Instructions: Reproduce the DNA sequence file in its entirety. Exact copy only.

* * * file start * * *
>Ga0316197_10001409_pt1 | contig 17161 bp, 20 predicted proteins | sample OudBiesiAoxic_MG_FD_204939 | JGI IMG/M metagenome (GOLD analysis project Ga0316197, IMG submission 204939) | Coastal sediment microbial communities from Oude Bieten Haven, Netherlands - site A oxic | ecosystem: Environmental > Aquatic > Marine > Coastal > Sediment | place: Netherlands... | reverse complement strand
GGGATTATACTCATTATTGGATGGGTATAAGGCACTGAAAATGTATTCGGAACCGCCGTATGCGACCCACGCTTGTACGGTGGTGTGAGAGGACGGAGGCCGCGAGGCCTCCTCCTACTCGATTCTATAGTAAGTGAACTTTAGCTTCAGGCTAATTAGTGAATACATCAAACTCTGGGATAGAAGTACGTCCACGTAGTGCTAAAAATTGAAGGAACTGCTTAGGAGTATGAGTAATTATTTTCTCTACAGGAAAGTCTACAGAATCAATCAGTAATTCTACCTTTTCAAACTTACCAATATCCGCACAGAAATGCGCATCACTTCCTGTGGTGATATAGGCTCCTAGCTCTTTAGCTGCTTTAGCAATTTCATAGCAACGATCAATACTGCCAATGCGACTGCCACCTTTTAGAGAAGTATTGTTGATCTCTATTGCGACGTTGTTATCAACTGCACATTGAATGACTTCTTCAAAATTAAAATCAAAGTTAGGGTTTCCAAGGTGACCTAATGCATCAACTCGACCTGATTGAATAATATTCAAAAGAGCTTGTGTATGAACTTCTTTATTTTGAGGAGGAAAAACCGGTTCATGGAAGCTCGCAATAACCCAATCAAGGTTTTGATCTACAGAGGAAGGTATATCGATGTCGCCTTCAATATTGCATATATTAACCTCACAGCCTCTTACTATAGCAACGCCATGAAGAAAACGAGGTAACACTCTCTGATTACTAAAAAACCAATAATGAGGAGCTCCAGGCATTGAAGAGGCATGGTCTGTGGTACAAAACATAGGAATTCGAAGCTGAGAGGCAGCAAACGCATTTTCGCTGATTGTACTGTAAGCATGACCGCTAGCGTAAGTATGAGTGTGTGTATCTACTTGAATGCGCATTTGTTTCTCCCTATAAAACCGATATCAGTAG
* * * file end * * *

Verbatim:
>Ga0316197_10001409_pt1 | contig 17161 bp, 20 predicted proteins | sample OudBiesiAoxic_MG_FD_204939 | JGI IMG/M metagenome (GOLD analysis project Ga0316197, IMG submission 204939) | Coastal sediment microbial communities from Oude Bieten Haven, Netherlands - site A oxic | ecosystem: Environmental > Aquatic > Marine > Coastal > Sediment | place: Netherlands... | reverse complement strand
GGGATTATACTCATTATTGGATGGGTATAAGGCACTGAAAATGTATTCGGAACCGCCGTATGCGACCCACGCTTGTACGGTGGTGTGAGAGGACGGAGGCCGCGAGGCCTCCTCCTACTCGATTCTATAGTAAGTGAACTTTAGCTTCAGGCTAATTAGTGAATACATCAAACTCTGGGATAGAAGTACGTCCACGTAGTGCTAAAAATTGAAGGAACTGCTTAGGAGTATGAGTAATTATTTTCTCTACAGGAAAGTCTACAGAATCAATCAGTAATTCTACCTTTTCAAACTTACCAATATCCGCACAGAAATGCGCATCACTTCCTGTGGTGATATAGGCTCCTAGCTCTTTAGCTGCTTTAGCAATTTCATAGCAACGATCAATACTGCCAATGCGACTGCCACCTTTTAGAGAAGTATTGTTGATCTCTATTGCGACGTTGTTATCAACTGCACATTGAATGACTTCTTCAAAATTAAAATCAAAGTTAGGGTTTCCAAGGTGACCTAATGCATCAACTCGACCTGATTGAATAATATTCAAAAGAGCTTGTGTATGAACTTCTTTATTTTGAGGAGGAAAAACCGGTTCATGGAAGCTCGCAATAACCCAATCAAGGTTTTGATCTACAGAGGAAGGTATATCGATGTCGCCTTCAATATTGCATATATTAACCTCACAGCCTCTTACTATAGCAACGCCATGAAGAAAACGAGGTAACACTCTCTGATTACTAAAAAACCAATAATGAGGAGCTCCAGGCATTGAAGAGGCATGGTCTGTGGTACAAAACATAGGAATTCGAAGCTGAGAGGCAGCAAACGCATTTTCGCTGATTGTACTGTAAGCATGACCGCTAGCGTAAGTATGAGTGTGTGTATCTACTTGAATGCGCATTTGTTTCTCCCTATAAAACCGATATCAGTAG